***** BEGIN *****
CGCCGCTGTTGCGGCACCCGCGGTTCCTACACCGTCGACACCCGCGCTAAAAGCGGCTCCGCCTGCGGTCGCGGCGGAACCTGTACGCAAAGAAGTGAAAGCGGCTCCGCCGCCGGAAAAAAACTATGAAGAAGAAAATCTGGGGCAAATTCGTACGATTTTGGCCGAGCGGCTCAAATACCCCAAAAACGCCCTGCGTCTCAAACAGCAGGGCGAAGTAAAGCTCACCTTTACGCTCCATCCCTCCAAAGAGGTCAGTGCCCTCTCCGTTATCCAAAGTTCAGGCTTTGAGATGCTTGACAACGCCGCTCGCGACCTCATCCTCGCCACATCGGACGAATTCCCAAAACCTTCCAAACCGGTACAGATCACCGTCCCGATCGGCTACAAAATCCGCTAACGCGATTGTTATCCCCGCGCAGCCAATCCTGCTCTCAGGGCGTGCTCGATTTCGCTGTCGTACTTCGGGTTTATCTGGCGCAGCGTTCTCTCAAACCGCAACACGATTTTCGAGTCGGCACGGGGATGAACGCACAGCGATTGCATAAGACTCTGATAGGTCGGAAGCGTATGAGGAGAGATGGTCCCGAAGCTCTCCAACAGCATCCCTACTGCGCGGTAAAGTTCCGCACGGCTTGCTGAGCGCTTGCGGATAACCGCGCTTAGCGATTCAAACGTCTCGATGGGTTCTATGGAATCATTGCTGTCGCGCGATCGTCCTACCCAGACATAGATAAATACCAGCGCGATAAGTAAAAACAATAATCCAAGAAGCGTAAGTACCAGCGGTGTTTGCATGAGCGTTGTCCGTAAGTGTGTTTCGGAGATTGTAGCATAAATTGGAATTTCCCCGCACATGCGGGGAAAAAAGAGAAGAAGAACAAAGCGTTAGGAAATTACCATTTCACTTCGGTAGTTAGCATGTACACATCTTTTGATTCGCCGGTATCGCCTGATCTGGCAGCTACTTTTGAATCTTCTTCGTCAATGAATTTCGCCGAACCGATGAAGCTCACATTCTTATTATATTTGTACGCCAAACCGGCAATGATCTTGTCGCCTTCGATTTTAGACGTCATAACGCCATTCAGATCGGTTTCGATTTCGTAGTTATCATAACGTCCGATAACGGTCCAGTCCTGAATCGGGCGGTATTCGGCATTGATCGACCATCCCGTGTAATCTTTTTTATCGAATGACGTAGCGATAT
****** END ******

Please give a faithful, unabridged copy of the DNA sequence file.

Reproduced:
CGCCGCTGTTGCGGCACCCGCGGTTCCTACACCGTCGACACCCGCGCTAAAAGCGGCTCCGCCTGCGGTCGCGGCGGAACCTGTACGCAAAGAAGTGAAAGCGGCTCCGCCGCCGGAAAAAAACTATGAAGAAGAAAATCTGGGGCAAATTCGTACGATTTTGGCCGAGCGGCTCAAATACCCCAAAAACGCCCTGCGTCTCAAACAGCAGGGCGAAGTAAAGCTCACCTTTACGCTCCATCCCTCCAAAGAGGTCAGTGCCCTCTCCGTTATCCAAAGTTCAGGCTTTGAGATGCTTGACAACGCCGCTCGCGACCTCATCCTCGCCACATCGGACGAATTCCCAAAACCTTCCAAACCGGTACAGATCACCGTCCCGATCGGCTACAAAATCCGCTAACGCGATTGTTATCCCCGCGCAGCCAATCCTGCTCTCAGGGCGTGCTCGATTTCGCTGTCGTACTTCGGGTTTATCTGGCGCAGCGTTCTCTCAAACCGCAACACGATTTTCGAGTCGGCACGGGGATGAACGCACAGCGATTGCATAAGACTCTGATAGGTCGGAAGCGTATGAGGAGAGATGGTCCCGAAGCTCTCCAACAGCATCCCTACTGCGCGGTAAAGTTCCGCACGGCTTGCTGAGCGCTTGCGGATAACCGCGCTTAGCGATTCAAACGTCTCGATGGGTTCTATGGAATCATTGCTGTCGCGCGATCGTCCTACCCAGACATAGATAAATACCAGCGCGATAAGTAAAAACAATAATCCAAGAAGCGTAAGTACCAGCGGTGTTTGCATGAGCGTTGTCCGTAAGTGTGTTTCGGAGATTGTAGCATAAATTGGAATTTCCCCGCACATGCGGGGAAAAAAGAGAAGAAGAACAAAGCGTTAGGAAATTACCATTTCACTTCGGTAGTTAGCATGTACACATCTTTTGATTCGCCGGTATCGCCTGATCTGGCAGCTACTTTTGAATCTTCTTCGTCAATGAATTTCGCCGAACCGATGAAGCTCACATTCTTATTATATTTGTACGCCAAACCGGCAATGATCTTGTCGCCTTCGATTTTAGACGTCATAACGCCATTCAGATCGGTTTCGATTTCGTAGTTATCATAACGTCCGATAACGGTCCAGTCCTGAATCGGGCGGTATTCGGCATTGATCGACCATCCCGTGTAATCTTTTTTATCGAATGACGTAGCGATAT